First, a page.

As the budding entrepreneur prepared for a move across the country to attend Stanford Graduate School of Business, his Marine friends from the Infantry Officer Corps were trying to manage an increasingly desperate crowd outside of Abbey Gate at Kabul International Airport as the date of the U.S. evacuation from Afghanistan approached. The crowd grew as the Taliban advanced, begging the Americans to save them, to let them into the Kabul airport and onto a plane.
Phaneuf’s friend called to tell him that the situation at the gate was much worse than what people were hearing back home. Hundreds of times a day, the Marines were forced to make life and death decisions on who got in and who didn’t, often based on lost or destroyed documentation as the population fled.
How I Got In: Every MBA Consultant Said He Didn’t Have A Chance At Stanford GSB. He Just Graduated
It wasn’t one MBA consultant that told him not to waste his time applying to Stanford Graduate School of Business in Round 3. It wasn’t even two.
In all of the initial calls he had with consultants to talk about his background, Jason Buchel heard different versions of the same theme: “You don’t have a shot. Consider waiting until next year.” He figures he had four such calls in January 2020 after deciding a) he was ready to apply for an MBA and b) he wanted to earn it at Stanford GSB, one of the hardest business schools on the planet to get into.
It’s not like he didn’t understand the consultants’ points: At 31, he was on the older side in terms of work experience. At 640, his GMAT score was on the lower side–nearly 100 points below the latest class average of 738. Plus, he wanted to apply in Round 3, which has fewer class slots available than Rounds 1 or 2.
Why An Already-Successful Indian Entrepreneur Chose Babson For His MBA
Rakshit Nadiga Hanumantha Reddy is, by any measure, a wildly successful entrepreneur.
Reddy is a founding team member of Waycool Foods, one of India’s largest agri-tech startups, which has received more than $80 million in funding since 2015. The social impact company works with thousands of Indian farmers to help them sell produce at a fair price. Waycool has more than 4,000 employees and boasts about $50 million in annual revenue, and has recently expanded operations to Dubai.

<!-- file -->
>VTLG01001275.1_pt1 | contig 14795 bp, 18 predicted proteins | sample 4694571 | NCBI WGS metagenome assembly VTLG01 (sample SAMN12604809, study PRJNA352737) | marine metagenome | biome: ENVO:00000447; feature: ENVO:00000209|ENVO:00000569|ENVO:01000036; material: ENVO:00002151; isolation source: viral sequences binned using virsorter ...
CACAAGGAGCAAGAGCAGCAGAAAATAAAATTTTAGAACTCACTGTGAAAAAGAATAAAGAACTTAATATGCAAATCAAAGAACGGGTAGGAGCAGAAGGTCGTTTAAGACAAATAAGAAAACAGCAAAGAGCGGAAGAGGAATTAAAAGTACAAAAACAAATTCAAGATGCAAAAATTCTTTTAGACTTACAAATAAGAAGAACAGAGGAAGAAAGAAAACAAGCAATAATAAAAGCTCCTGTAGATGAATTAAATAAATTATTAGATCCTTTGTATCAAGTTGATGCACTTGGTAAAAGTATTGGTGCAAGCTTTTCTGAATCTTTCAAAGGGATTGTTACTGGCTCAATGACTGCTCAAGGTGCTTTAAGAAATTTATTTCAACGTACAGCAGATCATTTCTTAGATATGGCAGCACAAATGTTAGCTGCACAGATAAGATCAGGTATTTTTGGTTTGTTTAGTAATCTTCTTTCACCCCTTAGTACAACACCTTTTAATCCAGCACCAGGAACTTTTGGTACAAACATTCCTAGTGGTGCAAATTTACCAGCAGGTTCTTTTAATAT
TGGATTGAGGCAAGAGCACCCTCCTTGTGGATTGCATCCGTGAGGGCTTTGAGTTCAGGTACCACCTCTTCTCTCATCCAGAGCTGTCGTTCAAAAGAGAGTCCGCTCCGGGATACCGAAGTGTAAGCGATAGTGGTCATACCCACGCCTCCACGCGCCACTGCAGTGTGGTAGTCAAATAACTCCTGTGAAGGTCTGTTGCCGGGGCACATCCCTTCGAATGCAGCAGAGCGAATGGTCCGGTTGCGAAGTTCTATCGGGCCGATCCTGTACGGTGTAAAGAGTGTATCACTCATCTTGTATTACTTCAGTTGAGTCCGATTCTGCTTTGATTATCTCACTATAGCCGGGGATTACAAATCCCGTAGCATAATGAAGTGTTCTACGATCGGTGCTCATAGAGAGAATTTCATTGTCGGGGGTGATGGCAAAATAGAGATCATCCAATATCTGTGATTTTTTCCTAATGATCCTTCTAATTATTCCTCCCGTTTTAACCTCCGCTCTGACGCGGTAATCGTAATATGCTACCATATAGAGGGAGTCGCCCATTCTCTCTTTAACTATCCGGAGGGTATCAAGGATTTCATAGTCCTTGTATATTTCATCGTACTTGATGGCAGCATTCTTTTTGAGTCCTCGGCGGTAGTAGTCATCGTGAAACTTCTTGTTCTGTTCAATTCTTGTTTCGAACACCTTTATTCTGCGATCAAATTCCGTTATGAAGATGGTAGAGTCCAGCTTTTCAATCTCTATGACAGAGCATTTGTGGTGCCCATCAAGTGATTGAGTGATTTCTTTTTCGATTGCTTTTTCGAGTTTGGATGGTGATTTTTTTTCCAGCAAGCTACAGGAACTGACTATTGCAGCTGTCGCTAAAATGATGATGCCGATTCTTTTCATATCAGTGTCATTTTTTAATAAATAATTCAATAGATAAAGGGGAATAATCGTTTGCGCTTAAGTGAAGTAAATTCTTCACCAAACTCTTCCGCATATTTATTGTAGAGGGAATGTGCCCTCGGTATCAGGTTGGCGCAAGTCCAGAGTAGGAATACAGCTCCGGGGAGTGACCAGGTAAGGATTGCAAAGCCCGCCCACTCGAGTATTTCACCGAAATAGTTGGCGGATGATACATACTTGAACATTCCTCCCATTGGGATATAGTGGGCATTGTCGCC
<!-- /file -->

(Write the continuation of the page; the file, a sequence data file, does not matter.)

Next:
So why would Reddy — who serves as chief growth officer for a company that has done nothing but grow — want to go back to school to get an MBA? And why choose a school, Babson College’s F.W. Olin Graduate School of Business, that is best known for its entrepreneurship programs?
What A Family! 4 Siblings, 4 Elite MBA Programs
The pressure was on Lawrence Osai.
In a family that boasted MBAs from Northwestern Kellogg School of Management, the Wharton School at the University of Pennsylvania, and Duke Fuqua School of Business, the electrical engineer-turned-consultant knew all eyes were on him to make it four-for-four.
Challenge accepted — and met. Osai set his sights on the top tier of U.S. B-schools and gained admission to most of them, including the Ross School of Business at the University of Michigan, the Darden School of Business at the University of Virginia, NYU’s Stern School of Business, Columbia Business School, Duke Fuqua, and Northwestern Kellogg. Most offered him full-ride scholarships. A long-time New York resident, Osai chose Columbia, joining the Class of 2024 this fall.